God’s Word for You
Numbers 16:23-27 Unrepentance
by Pastor Timothy Smith on Friday, September 24, 2021
23 The LORD spoke to Moses: 24 “Tell the assembly, ‘Move away from the dwelling of Korah, Dathan, and Abiram!’” 25 So Moses got up and went to Dathan and Abiram. The elders of Israel followed him. 26 He told the assembly, “Move back from the tents of these wicked men. Do not touch anything that belongs to them, or you will be swept away because of all their sins!” 27 So from every side, they moved away from the dwelling of Korah, Dathan, and Abiram. Dathan and Abiram came out and stood at the entrance to their tents with their wives, children, and little ones.
I am struck by five things in this passage. I’m sure that there are more items for us to pay attention to, such as the elders of Israel walking along with Moses, and the noteworthy omission of On, who was originally listed with the rebels but now has shrunk back into the community. But let’s examine these points:
1, The warning not even to touch anything belonging to the rebels.
This teaches us not to preserve things belonging to heretics and opponents of the gospel. Sometimes historians, steeped so deeply in their thirst to learn from the past, lament the fact that those who are victorious in wars and theological debates do not preserve the culture or all of the theology of those who are defeated. But when historians criticize the church for failing to give a full examination of the doctrines of ancient heretics, they are stepping on a hypocritical line; would they fully preserve every doctrine of our church if we were suddenly destroyed?
When God wants his enemies to be completely wiped out, he is especially concerned with their teachings and heresy, even more so than that every man, woman and dog be put to death or that every shack and outhouse be burned to the ground. That’s because the teachings, the heresy, is the dangerous part, along with those heretics who are the teachers. Here at Korah’s tent, the message was one of complete separation of fellowship: Korah and the others had separated themselves from God’s appointed leaders, and so the nation was to separate themselves completely from Korah.
2, The Israelites obeyed the warning and moved away.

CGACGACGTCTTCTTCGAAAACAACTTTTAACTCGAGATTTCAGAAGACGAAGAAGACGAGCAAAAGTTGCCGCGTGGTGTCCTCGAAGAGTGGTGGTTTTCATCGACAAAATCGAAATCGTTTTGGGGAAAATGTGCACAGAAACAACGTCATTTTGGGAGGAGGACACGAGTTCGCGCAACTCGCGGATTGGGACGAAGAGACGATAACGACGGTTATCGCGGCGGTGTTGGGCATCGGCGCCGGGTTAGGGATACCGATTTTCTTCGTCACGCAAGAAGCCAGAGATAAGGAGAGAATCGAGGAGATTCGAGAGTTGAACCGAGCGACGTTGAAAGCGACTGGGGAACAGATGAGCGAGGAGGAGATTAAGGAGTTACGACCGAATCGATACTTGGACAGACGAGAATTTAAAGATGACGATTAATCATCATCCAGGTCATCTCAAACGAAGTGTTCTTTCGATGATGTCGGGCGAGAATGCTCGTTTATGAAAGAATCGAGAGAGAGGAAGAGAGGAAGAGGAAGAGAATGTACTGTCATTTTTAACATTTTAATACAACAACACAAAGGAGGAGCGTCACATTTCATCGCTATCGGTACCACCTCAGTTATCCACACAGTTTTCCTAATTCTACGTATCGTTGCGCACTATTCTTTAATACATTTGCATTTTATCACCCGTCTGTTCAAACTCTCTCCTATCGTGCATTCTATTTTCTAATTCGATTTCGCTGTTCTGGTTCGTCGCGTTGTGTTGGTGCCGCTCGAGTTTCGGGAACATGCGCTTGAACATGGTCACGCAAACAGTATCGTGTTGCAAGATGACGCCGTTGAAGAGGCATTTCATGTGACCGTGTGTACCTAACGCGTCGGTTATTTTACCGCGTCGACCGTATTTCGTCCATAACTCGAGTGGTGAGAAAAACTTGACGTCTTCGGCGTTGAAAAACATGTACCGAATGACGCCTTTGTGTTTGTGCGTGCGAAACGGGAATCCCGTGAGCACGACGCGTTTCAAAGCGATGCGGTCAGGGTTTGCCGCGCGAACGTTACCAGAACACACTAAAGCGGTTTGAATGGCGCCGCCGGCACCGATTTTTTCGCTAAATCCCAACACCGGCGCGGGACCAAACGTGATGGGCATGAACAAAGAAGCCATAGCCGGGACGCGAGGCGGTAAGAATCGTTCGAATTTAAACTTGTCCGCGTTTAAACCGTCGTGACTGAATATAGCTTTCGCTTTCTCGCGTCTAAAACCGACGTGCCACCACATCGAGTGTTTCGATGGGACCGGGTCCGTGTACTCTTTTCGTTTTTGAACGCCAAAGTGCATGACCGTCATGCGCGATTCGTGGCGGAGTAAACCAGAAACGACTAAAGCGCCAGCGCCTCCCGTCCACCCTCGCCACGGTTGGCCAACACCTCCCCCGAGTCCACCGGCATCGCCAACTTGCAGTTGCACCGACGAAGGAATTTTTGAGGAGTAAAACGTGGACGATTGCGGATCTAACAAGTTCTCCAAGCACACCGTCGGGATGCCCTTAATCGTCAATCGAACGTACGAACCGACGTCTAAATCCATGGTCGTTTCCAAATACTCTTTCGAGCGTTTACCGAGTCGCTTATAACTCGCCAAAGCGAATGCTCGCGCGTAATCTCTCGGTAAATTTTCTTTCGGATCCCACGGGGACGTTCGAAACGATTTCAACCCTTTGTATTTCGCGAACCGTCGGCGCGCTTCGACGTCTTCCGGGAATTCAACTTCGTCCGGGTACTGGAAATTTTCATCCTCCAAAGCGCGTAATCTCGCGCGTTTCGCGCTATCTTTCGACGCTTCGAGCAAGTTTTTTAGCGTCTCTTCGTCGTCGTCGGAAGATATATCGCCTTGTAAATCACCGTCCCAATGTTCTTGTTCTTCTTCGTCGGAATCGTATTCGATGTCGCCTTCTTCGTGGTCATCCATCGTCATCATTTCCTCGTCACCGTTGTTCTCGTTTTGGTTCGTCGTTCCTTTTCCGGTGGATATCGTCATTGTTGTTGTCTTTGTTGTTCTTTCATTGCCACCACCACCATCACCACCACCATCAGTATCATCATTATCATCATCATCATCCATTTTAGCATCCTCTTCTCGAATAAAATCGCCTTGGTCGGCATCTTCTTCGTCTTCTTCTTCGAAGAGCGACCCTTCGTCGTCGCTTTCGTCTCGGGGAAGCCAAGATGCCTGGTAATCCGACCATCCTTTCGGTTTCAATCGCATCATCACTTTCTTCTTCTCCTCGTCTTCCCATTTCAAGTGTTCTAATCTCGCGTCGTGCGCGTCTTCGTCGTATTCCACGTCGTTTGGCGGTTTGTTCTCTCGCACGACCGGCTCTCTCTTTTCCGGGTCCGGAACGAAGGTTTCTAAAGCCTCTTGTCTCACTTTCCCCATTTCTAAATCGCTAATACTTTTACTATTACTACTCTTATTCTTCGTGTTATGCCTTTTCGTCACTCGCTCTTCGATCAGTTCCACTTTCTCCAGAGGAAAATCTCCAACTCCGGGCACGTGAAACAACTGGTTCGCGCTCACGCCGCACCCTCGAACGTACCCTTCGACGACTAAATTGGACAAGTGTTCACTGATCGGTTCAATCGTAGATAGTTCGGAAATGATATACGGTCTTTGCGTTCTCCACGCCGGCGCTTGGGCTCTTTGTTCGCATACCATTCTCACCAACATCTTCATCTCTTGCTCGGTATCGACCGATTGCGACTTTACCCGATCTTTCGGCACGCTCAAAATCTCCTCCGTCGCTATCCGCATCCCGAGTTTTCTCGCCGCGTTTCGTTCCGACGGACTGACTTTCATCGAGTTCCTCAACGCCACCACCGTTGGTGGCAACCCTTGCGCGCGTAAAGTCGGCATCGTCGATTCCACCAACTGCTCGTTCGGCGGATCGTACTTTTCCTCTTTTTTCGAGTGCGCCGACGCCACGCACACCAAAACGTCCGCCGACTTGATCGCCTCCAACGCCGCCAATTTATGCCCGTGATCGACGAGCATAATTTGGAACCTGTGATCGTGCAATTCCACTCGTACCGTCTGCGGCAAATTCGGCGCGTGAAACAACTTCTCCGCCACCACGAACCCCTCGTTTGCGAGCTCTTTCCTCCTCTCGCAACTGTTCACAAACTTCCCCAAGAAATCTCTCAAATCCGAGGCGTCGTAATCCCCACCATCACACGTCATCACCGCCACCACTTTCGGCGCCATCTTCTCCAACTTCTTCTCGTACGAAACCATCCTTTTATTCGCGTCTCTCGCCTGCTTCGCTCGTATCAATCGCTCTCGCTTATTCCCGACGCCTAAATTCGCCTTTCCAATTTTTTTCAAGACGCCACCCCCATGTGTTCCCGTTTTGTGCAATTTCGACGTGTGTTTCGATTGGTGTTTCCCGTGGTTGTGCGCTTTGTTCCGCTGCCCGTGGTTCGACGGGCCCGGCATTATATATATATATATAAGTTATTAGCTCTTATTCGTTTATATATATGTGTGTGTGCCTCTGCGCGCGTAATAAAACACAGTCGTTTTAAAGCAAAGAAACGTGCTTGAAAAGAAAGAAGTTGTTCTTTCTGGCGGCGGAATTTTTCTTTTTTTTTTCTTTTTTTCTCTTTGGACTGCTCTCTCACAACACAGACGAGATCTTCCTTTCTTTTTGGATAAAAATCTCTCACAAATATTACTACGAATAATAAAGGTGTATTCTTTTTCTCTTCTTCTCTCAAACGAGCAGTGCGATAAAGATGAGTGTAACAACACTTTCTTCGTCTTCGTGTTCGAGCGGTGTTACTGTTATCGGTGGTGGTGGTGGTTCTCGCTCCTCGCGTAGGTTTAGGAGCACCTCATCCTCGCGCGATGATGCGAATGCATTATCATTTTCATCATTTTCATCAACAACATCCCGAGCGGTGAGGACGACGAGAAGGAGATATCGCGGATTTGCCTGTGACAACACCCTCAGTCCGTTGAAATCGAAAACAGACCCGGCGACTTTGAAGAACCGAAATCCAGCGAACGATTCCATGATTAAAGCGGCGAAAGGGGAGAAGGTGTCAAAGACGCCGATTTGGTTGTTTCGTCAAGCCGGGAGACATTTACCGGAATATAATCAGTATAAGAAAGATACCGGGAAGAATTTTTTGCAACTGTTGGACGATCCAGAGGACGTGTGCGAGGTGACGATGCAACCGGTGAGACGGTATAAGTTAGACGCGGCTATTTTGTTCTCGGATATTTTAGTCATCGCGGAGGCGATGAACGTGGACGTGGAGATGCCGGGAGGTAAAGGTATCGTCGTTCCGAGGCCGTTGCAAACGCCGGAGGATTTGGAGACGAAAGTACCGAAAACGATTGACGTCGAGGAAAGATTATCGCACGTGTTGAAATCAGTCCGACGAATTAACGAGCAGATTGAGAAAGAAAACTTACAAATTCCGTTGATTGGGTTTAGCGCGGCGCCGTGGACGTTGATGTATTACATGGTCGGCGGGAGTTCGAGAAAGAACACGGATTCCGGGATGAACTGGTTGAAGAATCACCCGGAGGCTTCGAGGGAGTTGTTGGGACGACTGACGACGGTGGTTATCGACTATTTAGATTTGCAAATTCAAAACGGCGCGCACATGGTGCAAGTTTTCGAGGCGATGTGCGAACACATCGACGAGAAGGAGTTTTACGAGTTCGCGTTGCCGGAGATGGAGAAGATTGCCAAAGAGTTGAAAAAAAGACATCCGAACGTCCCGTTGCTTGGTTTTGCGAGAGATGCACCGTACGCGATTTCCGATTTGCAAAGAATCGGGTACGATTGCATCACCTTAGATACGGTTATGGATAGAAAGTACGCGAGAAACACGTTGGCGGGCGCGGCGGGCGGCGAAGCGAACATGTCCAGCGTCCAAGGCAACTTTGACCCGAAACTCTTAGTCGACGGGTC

Moses tells us that the people “from every side” moved away. They had seen what God could do in his anger. The livestock of the Egyptians were decimated by the Fifth Plague (Exodus 9:5-7). The firstborn of Egypt were dead, struck down by God in the Tenth Plague at midnight on the first Passover (Exodus 12:27). The chariots of Pharaoh and their horses and men still lay at the bottom of the Red Sea (Exodus 14:28). The bodies of Aaron’s sons, Nadab and Abihu, were buried in the desert near Mount Sinai (Leviticus 10:4-5). The edge of the camp had been burned at Taberah because of their complaining (Numbers 11:1,3). The bodies of many complaining Israelites lay buried in the sand at Kibroth Hattaavah with quail meat “still between their teeth” (Numbers 11:32-34). Furthermore, ten of the twelve spies were dead, struck down by God for spreading their bad report (Numbers 14:37). Now God told them to move away from Korah. “A wise man fears the Lord and shuns evil” (Proverbs 14:16), and this is a perfect illustration.
3, In defiance, Dathan and Abiram brought out their wives and children to stand with them.
While the people moved away, Dathan and Abiram came out. This is so contrary to both religion and reason that it can only be an act of defiant unbelief. What kind of a madman would make his family stand with him when threatened by Almighty God? They must have fallen totally and utterly into unbelief. Repentance was not even considered, even though the Lord’s hand was already upraised and about to strike. This is what Isaiah described:
“Therefore, as the flames of a fire devour stubble,
and as dry grass sinks down into the flames,
in the same way their roots will rot,
and their blossoms will dry up like dust,
because they have rejected the law of the Lord of Armies,
and they have despised the word of the Holy One of Israel.
Therefore, the Lord’s anger burns against his people,